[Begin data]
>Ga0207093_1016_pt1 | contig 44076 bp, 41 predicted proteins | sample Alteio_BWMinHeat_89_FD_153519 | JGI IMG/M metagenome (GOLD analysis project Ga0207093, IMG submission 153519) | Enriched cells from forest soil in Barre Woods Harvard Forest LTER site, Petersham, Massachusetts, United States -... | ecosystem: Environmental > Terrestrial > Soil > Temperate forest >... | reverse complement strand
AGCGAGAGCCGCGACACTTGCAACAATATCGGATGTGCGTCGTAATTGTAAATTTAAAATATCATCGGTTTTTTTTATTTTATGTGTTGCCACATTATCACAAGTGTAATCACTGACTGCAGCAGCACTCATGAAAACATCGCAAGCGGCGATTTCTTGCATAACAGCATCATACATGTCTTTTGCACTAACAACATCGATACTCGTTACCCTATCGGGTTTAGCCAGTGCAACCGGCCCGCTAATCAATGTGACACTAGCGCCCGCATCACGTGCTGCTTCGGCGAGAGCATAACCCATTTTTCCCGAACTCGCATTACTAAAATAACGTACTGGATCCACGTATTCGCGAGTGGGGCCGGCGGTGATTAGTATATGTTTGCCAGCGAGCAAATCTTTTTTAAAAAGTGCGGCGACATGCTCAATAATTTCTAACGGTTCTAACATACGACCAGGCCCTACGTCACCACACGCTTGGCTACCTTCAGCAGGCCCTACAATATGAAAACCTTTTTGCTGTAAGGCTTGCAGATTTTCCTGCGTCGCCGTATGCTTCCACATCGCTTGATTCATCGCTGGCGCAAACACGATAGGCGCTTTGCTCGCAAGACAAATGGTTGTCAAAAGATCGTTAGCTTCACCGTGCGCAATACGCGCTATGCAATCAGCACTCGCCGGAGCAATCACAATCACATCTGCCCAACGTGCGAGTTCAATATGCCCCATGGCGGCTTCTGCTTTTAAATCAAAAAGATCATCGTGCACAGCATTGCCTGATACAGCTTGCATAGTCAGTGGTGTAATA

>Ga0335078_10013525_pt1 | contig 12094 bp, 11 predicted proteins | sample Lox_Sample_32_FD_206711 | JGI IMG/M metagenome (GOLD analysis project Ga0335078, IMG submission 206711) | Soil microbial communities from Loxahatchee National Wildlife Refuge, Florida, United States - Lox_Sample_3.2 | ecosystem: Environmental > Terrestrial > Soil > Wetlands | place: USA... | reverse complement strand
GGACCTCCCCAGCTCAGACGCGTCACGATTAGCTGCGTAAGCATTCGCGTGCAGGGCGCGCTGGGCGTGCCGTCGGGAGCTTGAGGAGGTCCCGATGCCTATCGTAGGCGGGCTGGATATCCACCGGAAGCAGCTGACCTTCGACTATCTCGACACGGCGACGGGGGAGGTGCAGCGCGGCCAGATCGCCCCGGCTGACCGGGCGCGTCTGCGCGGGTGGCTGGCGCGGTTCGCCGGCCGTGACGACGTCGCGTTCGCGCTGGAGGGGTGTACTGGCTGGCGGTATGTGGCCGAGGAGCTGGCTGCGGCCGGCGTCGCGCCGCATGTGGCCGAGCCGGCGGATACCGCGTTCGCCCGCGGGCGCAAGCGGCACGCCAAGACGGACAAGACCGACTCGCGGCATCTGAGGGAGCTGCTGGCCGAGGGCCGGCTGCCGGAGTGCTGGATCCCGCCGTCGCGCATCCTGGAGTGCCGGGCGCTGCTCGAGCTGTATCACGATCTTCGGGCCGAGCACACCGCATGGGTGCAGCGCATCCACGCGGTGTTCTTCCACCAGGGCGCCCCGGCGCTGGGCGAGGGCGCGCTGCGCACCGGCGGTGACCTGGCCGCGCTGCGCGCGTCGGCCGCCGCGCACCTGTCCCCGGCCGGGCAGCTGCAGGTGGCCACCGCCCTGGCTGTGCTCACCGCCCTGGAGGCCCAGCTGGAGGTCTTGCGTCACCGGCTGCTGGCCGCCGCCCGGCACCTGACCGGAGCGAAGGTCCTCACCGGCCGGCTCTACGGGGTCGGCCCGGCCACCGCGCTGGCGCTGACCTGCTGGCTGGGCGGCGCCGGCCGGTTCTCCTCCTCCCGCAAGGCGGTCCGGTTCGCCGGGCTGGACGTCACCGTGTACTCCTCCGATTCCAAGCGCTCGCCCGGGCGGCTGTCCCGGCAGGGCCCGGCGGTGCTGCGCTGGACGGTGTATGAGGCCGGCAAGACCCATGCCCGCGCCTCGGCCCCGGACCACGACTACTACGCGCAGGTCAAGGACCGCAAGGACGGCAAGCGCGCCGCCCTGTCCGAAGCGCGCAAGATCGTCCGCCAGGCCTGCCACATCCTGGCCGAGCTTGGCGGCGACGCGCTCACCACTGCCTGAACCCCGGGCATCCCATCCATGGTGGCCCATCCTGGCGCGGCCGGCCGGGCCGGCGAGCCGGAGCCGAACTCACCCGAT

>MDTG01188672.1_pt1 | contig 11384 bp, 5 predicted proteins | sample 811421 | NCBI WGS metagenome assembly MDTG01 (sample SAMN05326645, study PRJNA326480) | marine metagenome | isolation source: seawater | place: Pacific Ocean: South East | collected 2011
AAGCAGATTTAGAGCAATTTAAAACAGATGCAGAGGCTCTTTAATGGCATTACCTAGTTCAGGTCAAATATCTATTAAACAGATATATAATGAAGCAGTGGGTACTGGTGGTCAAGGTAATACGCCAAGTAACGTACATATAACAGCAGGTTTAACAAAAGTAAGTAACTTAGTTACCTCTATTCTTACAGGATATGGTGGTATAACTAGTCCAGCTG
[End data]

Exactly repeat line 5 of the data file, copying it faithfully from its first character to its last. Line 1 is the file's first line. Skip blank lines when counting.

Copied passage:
>MDTG01188672.1_pt1 | contig 11384 bp, 5 predicted proteins | sample 811421 | NCBI WGS metagenome assembly MDTG01 (sample SAMN05326645, study PRJNA326480) | marine metagenome | isolation source: seawater | place: Pacific Ocean: South East | collected 2011